In a world that is slowly distancing itself from carbon-based energy, there has been a meteoric rise in the use of lithium-ion batteries as a next-generation energy storage solution. However, this has resulted in another problem—an increase in the amount of lithium battery waste.
Lithium-ion batteries degrade slowly over their lifetime, losing anywhere from 12% to 24% of their total capacity over 500 charging and discharging cycles. The electrolyte and other materials inside the battery can also degrade, causing a decrease in capacity over time. The disposal of lithium batteries in landfills or incineration can pose environmental and safety concerns due to the potential for toxic elements to leach into the soil and water.
Recycling lithium batteries requires extensive use of hydrometallurgy, a branch of metallurgy involving aqueous solutions. Briefly, the used battery is dismantled and valuable metals are extracted using solvent, followed by stripping where extracted metal is recovered and the solvent is recycled. The current lithium battery recycling requires multiple steps of extraction-stripping processes, each requiring separate reactors and different parameters. This significantly drives up the complexity and cost of recycling, hence the recycling rate of lithium batteries is very low.
There have been numerous attempts to devise a single-step, one-pot solution by partitioning the reactor using membranes. However, these ideas have failed in larger reactors, mostly due to membrane failures, especially under strong stirring.
To address this issue, an interdisciplinary research group led by Professor Bartosz A. Grzybowski at the Center of Soft and Living Matter within the Institute for Basic Science (IBS), South Korea, reported a novel method for recycling valuable metals such as lithium, nickel, and cobalt, from spent lithium-ion batteries.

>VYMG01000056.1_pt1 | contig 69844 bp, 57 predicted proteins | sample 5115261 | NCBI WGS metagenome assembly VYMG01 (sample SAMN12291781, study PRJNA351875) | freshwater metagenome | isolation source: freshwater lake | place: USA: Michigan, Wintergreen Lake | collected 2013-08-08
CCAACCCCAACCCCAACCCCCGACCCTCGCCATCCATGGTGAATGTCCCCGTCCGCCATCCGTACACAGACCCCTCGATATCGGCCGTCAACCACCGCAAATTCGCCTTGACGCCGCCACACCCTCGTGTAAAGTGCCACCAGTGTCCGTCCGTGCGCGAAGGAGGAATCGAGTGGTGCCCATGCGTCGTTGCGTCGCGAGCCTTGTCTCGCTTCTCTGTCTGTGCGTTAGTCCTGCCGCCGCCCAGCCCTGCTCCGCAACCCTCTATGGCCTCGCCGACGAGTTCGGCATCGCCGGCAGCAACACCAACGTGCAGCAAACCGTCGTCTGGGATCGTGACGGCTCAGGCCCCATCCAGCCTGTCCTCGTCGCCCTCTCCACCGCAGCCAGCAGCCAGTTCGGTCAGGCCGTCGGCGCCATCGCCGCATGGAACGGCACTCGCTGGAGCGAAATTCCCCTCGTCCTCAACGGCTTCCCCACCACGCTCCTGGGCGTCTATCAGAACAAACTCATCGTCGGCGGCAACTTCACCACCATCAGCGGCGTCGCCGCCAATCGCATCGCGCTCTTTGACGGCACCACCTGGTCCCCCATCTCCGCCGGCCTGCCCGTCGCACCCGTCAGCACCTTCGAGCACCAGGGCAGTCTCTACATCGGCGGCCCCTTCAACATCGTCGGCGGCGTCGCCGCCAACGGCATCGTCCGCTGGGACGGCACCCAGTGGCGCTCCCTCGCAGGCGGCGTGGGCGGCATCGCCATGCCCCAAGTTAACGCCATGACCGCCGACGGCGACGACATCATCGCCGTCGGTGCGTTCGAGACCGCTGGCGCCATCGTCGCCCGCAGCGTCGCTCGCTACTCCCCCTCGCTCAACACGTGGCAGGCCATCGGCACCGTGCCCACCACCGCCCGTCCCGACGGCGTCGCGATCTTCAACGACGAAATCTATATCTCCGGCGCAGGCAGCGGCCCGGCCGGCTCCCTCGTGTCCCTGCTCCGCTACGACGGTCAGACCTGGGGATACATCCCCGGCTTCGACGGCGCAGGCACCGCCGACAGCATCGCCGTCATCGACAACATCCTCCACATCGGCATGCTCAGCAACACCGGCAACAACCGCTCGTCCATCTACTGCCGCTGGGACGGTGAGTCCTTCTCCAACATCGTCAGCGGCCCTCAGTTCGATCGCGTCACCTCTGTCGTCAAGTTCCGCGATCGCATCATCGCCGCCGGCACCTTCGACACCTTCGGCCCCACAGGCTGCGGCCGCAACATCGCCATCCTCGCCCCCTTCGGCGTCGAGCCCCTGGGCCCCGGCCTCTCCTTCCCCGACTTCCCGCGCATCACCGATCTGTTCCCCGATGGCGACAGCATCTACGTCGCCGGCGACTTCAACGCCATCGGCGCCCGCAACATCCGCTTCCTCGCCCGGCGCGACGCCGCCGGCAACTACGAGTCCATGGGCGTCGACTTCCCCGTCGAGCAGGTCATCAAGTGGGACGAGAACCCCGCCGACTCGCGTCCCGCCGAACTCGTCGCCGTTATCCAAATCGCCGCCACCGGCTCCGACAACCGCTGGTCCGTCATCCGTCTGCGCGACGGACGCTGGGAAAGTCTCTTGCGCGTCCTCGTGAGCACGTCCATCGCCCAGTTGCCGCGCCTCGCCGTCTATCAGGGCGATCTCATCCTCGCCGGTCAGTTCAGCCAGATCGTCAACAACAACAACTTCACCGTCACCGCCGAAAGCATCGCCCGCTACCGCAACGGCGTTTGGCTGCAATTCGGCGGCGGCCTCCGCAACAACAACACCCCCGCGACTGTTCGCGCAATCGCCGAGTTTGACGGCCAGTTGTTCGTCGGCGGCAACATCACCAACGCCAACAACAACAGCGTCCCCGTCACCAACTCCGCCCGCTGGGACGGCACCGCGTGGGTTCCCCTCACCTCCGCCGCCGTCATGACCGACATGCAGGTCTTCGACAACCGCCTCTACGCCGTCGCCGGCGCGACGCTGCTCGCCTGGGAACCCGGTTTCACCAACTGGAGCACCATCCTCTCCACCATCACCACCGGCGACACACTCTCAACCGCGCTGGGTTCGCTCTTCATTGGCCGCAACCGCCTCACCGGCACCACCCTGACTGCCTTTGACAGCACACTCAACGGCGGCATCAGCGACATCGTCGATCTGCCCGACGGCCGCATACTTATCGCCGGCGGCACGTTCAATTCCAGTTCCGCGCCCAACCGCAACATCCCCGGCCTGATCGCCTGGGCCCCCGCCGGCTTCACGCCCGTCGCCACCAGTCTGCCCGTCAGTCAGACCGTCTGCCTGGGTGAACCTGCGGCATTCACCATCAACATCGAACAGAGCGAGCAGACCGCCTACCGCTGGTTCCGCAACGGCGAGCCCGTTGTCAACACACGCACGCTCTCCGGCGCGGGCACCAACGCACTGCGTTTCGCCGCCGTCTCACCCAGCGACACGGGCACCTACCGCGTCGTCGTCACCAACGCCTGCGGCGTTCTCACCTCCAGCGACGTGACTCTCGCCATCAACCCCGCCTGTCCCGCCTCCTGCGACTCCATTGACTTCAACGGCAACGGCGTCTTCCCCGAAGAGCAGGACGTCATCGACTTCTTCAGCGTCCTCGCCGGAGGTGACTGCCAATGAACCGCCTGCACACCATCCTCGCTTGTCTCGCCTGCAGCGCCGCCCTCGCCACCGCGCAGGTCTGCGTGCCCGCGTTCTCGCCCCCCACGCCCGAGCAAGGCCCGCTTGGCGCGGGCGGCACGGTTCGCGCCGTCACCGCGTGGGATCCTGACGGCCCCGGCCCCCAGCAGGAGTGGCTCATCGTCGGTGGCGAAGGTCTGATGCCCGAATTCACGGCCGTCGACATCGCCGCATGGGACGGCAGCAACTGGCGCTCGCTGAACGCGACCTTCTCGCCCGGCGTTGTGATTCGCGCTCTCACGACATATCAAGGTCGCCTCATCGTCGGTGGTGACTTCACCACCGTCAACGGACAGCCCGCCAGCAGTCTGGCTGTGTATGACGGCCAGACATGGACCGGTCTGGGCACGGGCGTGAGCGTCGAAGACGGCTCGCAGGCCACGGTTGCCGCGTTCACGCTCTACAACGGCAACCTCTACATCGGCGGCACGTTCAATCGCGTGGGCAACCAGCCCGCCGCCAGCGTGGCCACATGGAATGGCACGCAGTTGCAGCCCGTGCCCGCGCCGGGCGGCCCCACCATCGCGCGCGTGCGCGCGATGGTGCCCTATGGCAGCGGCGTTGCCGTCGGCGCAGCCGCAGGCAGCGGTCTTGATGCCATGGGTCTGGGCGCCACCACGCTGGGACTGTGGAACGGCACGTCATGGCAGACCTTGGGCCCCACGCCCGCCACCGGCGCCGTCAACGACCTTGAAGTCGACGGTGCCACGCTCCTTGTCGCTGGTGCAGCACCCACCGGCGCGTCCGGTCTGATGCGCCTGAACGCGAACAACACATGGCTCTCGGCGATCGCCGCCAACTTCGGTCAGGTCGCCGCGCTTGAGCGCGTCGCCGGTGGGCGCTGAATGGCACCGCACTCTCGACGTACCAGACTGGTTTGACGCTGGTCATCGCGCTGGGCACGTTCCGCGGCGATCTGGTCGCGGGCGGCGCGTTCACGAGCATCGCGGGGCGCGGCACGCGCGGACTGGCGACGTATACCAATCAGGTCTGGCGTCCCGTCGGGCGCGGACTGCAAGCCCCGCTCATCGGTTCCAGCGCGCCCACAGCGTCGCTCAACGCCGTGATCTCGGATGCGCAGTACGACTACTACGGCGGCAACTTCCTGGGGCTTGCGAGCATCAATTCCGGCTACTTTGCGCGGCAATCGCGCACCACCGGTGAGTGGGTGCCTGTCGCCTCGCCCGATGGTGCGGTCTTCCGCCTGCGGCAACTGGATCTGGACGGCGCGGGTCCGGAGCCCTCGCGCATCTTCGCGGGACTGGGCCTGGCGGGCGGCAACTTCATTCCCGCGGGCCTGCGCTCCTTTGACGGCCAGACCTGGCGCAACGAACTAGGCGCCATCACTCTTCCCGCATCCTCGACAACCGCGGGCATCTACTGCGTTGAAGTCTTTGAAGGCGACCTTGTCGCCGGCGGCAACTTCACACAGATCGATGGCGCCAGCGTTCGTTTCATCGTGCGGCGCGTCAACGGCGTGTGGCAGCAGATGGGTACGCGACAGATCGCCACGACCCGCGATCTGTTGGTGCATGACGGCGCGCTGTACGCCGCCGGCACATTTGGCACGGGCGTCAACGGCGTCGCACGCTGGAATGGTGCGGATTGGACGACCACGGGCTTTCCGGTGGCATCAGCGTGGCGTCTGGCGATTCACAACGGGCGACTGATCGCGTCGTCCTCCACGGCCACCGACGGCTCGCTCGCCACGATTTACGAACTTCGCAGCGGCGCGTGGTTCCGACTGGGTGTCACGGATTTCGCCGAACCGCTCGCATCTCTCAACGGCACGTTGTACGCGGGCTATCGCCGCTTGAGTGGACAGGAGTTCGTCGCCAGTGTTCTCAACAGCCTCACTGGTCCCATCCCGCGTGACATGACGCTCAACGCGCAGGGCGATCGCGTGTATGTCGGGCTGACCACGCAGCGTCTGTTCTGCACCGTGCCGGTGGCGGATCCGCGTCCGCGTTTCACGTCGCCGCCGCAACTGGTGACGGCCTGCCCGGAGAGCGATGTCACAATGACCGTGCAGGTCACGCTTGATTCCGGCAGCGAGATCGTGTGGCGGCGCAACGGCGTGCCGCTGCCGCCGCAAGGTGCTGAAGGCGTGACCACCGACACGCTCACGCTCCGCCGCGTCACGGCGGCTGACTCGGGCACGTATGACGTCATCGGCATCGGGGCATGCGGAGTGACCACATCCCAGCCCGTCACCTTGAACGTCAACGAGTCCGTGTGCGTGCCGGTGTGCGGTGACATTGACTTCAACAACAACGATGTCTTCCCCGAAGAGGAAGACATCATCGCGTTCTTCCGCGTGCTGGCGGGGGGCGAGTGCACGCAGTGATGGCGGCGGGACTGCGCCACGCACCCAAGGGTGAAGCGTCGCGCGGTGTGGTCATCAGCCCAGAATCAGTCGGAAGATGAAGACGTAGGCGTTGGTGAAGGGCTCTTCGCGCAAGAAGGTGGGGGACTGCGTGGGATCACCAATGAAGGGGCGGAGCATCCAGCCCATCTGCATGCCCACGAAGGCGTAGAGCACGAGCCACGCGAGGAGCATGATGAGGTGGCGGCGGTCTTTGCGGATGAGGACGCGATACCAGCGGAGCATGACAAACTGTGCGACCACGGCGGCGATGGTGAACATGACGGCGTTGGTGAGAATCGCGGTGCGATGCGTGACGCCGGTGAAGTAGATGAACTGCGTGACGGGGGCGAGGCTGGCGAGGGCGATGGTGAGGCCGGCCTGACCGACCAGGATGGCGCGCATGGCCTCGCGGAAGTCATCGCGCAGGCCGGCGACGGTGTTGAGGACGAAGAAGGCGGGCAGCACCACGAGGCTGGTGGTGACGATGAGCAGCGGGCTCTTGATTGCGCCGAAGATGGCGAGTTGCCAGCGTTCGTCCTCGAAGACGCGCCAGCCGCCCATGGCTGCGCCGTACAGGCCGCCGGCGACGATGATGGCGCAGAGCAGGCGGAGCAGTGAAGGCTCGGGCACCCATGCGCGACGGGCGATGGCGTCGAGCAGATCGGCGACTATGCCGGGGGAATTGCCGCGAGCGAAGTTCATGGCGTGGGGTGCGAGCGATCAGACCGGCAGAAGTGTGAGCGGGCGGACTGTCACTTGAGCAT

Gryzbowski’s group has been famous in the field for their spinning concentric liquid reactors, which were proven to be effective in carrying out multi-step reactions in a single chamber. This time, the group successfully applied this concept to simplify the extraction-stripping process for lithium battery recycling. The study is published in the journal Advanced Materials.
The horizontally rotating reactor, which was designed by co-author Dr. Olgierd Cybulski, can process complex metal mixtures in which aqueous feed, organic extractant, and aqueous acceptor phases are all present in the same, rotating vessel. Unlike the one-pot setups that use membranes, this reactor can be vigorously stirred and emulsified without the coalescence of aqueous layers. The arrangement of higher-pH feed, organic extractant (shuttle), and lower-pH acceptor phases is robustly maintained by placing all these liquids in a rotating vessel in a way that they form concentric layers stable enough to allow efficient interfacial mixing, but without coalescing the aqueous layers.
Impressively, this process “can perform the separation of metals in a matter of minutes, using a low concentration of extracting agents and with high selectivity,” according to co-author Dr. Cristóbal Quintana.
This study demonstrates that concentric liquid reactors, and especially their segmented versions, can rapidly separate valuable metals from highly concentrated mixtures using much lower concentrations of extractants than in existing methods and can access unexplored ranges of process parameters.
These aspects, as well as favorable power-to-operate vs. reactor-size scaling, make concentric liquid reactors an interesting alternative to the traditional hydrometallurgical methods and potentially applicable to the separations of other valuable metals. Professor Grzybowski explains, “The technology is also forward-looking in the sense that, as we show, it is tunable to different feed metal compositions and of course, to metals other than those used in batteries.”